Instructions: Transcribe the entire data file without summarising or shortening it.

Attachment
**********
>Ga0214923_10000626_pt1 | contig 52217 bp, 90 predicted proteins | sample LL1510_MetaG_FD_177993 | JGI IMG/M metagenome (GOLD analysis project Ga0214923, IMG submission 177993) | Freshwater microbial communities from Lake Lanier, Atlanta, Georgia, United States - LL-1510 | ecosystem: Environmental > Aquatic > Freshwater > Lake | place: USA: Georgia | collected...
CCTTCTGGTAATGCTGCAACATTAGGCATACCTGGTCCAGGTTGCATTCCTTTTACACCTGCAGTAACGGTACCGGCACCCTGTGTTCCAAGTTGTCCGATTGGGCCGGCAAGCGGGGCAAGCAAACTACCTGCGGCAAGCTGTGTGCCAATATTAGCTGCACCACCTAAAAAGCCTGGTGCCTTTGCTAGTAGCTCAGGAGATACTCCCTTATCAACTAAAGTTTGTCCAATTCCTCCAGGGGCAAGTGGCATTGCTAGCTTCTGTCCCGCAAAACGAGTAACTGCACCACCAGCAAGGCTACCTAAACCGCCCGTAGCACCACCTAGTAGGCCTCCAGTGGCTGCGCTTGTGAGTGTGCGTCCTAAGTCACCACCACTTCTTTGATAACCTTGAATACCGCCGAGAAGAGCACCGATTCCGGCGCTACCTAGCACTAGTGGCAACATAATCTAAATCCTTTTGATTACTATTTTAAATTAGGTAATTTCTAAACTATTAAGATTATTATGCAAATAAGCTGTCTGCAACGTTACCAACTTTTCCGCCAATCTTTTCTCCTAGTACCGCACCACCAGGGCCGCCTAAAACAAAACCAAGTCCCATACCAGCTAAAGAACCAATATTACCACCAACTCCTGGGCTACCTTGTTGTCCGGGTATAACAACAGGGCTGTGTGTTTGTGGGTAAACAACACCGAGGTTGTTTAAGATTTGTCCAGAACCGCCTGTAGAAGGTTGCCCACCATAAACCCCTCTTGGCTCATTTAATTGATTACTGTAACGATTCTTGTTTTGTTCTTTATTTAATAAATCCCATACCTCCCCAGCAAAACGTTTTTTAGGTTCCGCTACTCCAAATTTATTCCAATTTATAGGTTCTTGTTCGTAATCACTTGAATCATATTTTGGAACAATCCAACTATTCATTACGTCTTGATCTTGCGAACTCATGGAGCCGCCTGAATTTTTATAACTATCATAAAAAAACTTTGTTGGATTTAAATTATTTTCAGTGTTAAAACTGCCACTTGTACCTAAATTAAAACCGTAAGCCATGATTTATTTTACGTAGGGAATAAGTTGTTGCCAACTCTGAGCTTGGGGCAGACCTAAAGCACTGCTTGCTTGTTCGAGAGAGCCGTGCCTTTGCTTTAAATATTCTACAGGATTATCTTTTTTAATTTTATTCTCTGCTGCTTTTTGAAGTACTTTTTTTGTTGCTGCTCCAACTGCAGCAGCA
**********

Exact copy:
>Ga0214923_10000626_pt1 | contig 52217 bp, 90 predicted proteins | sample LL1510_MetaG_FD_177993 | JGI IMG/M metagenome (GOLD analysis project Ga0214923, IMG submission 177993) | Freshwater microbial communities from Lake Lanier, Atlanta, Georgia, United States - LL-1510 | ecosystem: Environmental > Aquatic > Freshwater > Lake | place: USA: Georgia | collected...
CCTTCTGGTAATGCTGCAACATTAGGCATACCTGGTCCAGGTTGCATTCCTTTTACACCTGCAGTAACGGTACCGGCACCCTGTGTTCCAAGTTGTCCGATTGGGCCGGCAAGCGGGGCAAGCAAACTACCTGCGGCAAGCTGTGTGCCAATATTAGCTGCACCACCTAAAAAGCCTGGTGCCTTTGCTAGTAGCTCAGGAGATACTCCCTTATCAACTAAAGTTTGTCCAATTCCTCCAGGGGCAAGTGGCATTGCTAGCTTCTGTCCCGCAAAACGAGTAACTGCACCACCAGCAAGGCTACCTAAACCGCCCGTAGCACCACCTAGTAGGCCTCCAGTGGCTGCGCTTGTGAGTGTGCGTCCTAAGTCACCACCACTTCTTTGATAACCTTGAATACCGCCGAGAAGAGCACCGATTCCGGCGCTACCTAGCACTAGTGGCAACATAATCTAAATCCTTTTGATTACTATTTTAAATTAGGTAATTTCTAAACTATTAAGATTATTATGCAAATAAGCTGTCTGCAACGTTACCAACTTTTCCGCCAATCTTTTCTCCTAGTACCGCACCACCAGGGCCGCCTAAAACAAAACCAAGTCCCATACCAGCTAAAGAACCAATATTACCACCAACTCCTGGGCTACCTTGTTGTCCGGGTATAACAACAGGGCTGTGTGTTTGTGGGTAAACAACACCGAGGTTGTTTAAGATTTGTCCAGAACCGCCTGTAGAAGGTTGCCCACCATAAACCCCTCTTGGCTCATTTAATTGATTACTGTAACGATTCTTGTTTTGTTCTTTATTTAATAAATCCCATACCTCCCCAGCAAAACGTTTTTTAGGTTCCGCTACTCCAAATTTATTCCAATTTATAGGTTCTTGTTCGTAATCACTTGAATCATATTTTGGAACAATCCAACTATTCATTACGTCTTGATCTTGCGAACTCATGGAGCCGCCTGAATTTTTATAACTATCATAAAAAAACTTTGTTGGATTTAAATTATTTTCAGTGTTAAAACTGCCACTTGTACCTAAATTAAAACCGTAAGCCATGATTTATTTTACGTAGGGAATAAGTTGTTGCCAACTCTGAGCTTGGGGCAGACCTAAAGCACTGCTTGCTTGTTCGAGAGAGCCGTGCCTTTGCTTTAAATATTCTACAGGATTATCTTTTTTAATTTTATTCTCTGCTGCTTTTTGAAGTACTTTTTTTGTTGCTGCTCCAACTGCAGCAGCA